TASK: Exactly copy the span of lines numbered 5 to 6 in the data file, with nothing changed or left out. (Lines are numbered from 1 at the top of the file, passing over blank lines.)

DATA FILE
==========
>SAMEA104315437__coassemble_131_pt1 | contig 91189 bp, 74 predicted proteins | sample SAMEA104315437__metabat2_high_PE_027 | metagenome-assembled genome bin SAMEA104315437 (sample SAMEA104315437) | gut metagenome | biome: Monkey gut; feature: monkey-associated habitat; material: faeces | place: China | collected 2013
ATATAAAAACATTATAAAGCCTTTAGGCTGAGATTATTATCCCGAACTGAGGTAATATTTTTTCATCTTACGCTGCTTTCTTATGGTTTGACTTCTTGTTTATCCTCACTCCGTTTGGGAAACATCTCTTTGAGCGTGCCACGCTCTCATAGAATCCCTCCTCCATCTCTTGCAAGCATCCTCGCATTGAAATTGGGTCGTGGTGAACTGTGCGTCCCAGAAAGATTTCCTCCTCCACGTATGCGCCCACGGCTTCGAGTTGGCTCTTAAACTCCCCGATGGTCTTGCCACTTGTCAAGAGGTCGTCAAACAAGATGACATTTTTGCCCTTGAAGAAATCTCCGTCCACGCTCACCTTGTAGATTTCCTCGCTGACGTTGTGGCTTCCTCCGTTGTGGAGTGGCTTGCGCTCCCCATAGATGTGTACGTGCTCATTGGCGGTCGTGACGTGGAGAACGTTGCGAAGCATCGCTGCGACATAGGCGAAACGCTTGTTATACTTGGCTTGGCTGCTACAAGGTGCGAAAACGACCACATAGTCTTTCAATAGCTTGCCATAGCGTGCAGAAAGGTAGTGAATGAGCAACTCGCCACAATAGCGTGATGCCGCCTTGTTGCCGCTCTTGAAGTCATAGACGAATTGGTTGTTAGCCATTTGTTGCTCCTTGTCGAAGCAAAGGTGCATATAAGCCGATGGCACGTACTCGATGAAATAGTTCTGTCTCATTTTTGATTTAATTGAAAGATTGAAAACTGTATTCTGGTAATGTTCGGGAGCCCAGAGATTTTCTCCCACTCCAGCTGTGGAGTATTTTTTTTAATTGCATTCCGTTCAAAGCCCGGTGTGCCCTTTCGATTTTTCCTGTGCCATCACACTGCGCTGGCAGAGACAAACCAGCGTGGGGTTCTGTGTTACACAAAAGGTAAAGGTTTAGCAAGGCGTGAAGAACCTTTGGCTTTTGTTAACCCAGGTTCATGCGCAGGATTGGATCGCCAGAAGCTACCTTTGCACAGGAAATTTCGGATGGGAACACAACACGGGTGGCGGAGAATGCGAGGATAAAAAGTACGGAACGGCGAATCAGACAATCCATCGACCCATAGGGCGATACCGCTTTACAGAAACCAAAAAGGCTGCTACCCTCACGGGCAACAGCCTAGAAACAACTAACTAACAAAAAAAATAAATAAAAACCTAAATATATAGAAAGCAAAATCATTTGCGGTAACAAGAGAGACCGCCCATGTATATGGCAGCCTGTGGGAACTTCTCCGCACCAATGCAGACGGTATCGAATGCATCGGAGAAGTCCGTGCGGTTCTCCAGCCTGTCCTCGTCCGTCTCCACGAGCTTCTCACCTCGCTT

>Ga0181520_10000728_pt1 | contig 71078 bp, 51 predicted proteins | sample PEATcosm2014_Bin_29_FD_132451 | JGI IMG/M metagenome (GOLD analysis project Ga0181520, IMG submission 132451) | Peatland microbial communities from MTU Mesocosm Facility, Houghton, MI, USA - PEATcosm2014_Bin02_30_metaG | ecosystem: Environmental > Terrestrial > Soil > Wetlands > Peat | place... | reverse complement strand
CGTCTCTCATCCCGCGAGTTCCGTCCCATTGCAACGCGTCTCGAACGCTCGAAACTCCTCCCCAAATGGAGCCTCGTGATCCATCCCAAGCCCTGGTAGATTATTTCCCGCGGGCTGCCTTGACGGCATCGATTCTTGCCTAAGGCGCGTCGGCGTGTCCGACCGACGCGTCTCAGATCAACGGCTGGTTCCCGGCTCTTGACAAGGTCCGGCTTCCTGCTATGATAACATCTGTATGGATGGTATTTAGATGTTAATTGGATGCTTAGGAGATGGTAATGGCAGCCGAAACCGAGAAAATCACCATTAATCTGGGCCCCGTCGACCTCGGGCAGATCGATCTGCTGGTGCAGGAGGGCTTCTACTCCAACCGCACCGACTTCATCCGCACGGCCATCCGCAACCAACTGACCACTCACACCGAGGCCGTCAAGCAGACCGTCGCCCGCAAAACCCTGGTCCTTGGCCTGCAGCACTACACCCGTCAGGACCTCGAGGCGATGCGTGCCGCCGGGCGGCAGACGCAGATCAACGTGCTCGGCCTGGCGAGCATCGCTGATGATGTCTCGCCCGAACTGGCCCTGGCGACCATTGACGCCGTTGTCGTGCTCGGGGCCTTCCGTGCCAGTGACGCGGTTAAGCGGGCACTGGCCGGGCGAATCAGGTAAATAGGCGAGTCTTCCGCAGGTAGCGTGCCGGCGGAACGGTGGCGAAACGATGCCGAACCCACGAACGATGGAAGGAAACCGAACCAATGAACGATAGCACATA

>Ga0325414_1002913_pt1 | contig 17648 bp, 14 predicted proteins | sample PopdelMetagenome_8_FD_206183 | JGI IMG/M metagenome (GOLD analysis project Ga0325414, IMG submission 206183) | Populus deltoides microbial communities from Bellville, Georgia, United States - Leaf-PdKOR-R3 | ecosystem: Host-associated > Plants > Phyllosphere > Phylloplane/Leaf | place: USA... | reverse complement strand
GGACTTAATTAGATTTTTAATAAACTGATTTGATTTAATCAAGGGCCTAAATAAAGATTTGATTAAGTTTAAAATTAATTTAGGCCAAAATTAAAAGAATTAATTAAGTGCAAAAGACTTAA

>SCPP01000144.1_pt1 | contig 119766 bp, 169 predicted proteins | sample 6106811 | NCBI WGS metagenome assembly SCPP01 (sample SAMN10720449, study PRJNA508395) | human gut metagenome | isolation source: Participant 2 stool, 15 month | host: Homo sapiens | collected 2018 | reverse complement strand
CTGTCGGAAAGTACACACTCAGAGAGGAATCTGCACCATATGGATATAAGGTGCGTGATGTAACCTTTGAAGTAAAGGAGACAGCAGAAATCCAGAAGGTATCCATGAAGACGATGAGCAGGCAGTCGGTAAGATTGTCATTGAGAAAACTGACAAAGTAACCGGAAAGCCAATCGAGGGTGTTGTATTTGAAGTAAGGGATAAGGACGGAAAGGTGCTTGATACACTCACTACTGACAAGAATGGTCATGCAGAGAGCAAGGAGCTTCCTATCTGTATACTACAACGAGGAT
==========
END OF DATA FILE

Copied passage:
>Ga0325414_1002913_pt1 | contig 17648 bp, 14 predicted proteins | sample PopdelMetagenome_8_FD_206183 | JGI IMG/M metagenome (GOLD analysis project Ga0325414, IMG submission 206183) | Populus deltoides microbial communities from Bellville, Georgia, United States - Leaf-PdKOR-R3 | ecosystem: Host-associated > Plants > Phyllosphere > Phylloplane/Leaf | place: USA... | reverse complement strand
GGACTTAATTAGATTTTTAATAAACTGATTTGATTTAATCAAGGGCCTAAATAAAGATTTGATTAAGTTTAAAATTAATTTAGGCCAAAATTAAAAGAATTAATTAAGTGCAAAAGACTTAA